Eatonville Hyperbole

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In this section of Their Eyes Were Watching God, Hurston characterizes Eatonville and the people within as very religious, competitive, traditionally and ethically involved, and unified. With the use of hyperbole, personification, idiom, and metaphors, Hurston develops these complex characteristics.

Starting off, the author compares the arguments of Sam and Lige to a “contest in hyperbole” (page 63). This metaphor showcases how the people in the town always try to show off for others. Hurston, point blank, says that their arguments are pointless except to garner them an audience. This portrays the town in a negative light because it suggests argumentation is for a person’s self-fulfillment instead of that person’s gain of knowledge. Since arguing is seen as a form of entertainment for others, Eatonville is also portrayed as an easygoing town. Continuing through the argument of Sam and Lige, Sam personifies God by stating that Lige “talks inside business” with Him. With this device, Sam portrays God as an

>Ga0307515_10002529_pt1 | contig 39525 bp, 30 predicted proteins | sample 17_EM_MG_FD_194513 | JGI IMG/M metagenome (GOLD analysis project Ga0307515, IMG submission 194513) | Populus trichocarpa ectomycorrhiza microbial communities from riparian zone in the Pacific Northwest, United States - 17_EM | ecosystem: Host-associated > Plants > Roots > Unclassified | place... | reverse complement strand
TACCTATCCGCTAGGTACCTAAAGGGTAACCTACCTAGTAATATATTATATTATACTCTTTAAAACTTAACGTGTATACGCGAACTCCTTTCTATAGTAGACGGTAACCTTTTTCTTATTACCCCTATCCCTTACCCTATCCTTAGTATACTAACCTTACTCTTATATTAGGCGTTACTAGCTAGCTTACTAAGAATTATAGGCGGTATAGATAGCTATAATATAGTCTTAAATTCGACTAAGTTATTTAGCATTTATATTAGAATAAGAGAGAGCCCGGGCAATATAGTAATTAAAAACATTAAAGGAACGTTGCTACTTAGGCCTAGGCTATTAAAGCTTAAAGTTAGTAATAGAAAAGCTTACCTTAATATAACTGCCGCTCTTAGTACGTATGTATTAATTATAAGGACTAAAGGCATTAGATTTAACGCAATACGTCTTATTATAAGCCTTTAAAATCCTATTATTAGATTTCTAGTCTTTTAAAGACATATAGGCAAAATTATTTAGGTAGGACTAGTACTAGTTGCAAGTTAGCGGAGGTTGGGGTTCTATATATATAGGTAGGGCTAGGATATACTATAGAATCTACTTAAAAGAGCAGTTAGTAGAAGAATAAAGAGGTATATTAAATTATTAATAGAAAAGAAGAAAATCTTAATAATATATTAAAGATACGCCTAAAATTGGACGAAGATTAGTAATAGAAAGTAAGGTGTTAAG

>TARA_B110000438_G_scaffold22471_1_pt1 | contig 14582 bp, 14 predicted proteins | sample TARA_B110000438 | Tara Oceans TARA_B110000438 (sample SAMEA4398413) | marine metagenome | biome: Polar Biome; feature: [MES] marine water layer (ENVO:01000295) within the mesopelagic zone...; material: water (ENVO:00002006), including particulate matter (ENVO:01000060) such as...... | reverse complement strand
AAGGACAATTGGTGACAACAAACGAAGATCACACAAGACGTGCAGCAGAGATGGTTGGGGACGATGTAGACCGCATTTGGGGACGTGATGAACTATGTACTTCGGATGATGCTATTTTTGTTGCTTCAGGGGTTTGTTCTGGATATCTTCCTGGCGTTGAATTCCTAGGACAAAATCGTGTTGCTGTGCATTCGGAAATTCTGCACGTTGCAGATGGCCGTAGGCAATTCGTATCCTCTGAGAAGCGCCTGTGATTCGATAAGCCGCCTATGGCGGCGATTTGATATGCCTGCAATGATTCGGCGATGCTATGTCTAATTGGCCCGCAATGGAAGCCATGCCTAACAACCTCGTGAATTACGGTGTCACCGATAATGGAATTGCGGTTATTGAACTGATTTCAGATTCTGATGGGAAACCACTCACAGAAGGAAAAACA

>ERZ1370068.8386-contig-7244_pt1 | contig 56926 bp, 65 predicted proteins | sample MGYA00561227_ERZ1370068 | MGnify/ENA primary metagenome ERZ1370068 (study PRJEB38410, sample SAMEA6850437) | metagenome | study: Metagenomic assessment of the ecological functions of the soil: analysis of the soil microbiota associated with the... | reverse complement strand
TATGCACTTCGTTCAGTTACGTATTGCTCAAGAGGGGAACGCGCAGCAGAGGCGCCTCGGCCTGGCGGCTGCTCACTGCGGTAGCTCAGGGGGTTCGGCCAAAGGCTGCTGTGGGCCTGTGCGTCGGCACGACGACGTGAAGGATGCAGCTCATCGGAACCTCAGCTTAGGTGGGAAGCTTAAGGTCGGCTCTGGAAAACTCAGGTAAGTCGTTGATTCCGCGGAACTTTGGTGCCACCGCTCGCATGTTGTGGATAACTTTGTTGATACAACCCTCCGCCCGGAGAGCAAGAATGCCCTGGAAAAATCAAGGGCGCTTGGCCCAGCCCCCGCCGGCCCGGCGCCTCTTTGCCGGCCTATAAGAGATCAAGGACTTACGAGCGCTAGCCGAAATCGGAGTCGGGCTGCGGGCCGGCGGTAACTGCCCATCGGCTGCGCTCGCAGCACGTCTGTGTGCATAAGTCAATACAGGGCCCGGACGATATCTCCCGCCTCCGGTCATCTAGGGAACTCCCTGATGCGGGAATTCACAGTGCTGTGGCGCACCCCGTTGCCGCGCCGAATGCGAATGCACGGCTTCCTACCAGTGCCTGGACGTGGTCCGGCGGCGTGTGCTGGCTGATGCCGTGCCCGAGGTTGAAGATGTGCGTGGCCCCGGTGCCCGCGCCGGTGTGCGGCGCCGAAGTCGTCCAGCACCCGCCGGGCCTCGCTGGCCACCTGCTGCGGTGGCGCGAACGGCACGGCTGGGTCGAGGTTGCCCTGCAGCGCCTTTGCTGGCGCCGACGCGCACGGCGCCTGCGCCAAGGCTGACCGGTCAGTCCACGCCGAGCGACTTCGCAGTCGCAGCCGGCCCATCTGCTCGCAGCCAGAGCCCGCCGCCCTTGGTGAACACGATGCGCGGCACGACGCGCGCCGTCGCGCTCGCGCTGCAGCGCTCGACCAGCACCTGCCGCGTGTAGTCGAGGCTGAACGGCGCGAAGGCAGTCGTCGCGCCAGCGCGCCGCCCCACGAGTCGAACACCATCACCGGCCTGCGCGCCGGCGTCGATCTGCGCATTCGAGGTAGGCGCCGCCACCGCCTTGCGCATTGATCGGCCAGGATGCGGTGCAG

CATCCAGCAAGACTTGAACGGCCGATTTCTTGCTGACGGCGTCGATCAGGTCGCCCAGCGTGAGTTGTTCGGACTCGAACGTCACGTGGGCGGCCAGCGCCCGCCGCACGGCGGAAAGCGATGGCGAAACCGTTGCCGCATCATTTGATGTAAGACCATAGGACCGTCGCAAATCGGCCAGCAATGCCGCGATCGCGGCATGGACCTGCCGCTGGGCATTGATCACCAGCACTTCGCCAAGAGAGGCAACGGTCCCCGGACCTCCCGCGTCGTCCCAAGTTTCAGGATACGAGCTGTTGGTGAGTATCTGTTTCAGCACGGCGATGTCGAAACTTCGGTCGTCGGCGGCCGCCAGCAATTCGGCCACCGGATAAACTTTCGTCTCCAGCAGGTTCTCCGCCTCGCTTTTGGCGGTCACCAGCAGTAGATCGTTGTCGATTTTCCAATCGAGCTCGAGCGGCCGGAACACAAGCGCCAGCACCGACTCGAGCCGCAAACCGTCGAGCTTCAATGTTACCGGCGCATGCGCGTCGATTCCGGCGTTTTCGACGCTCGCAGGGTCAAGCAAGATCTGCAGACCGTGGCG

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This hyperbole suggests that the residents of Eatonville are in some way unified. Because their argument is entertaining, many townsfolk are hovering over them watching. Thus, a comparison between the world and the community can be made. If one situation occurs, then everyone within the town will know about it; suggesting the small or harmonious aspects of Eatonville. Later, Sam says he will carry the argument from “gnat heel to lice” (page 64). This idiom suggests that the people within the town are competitive and will not give up without a fight. Since Sam will continue the conversation no matter the circumstance, his resilience, and determination to not decrease his honor is shown. This, then, attributes to the self-centered characteristic of the residents. They will keep arguing, in this example, in order to preserve their

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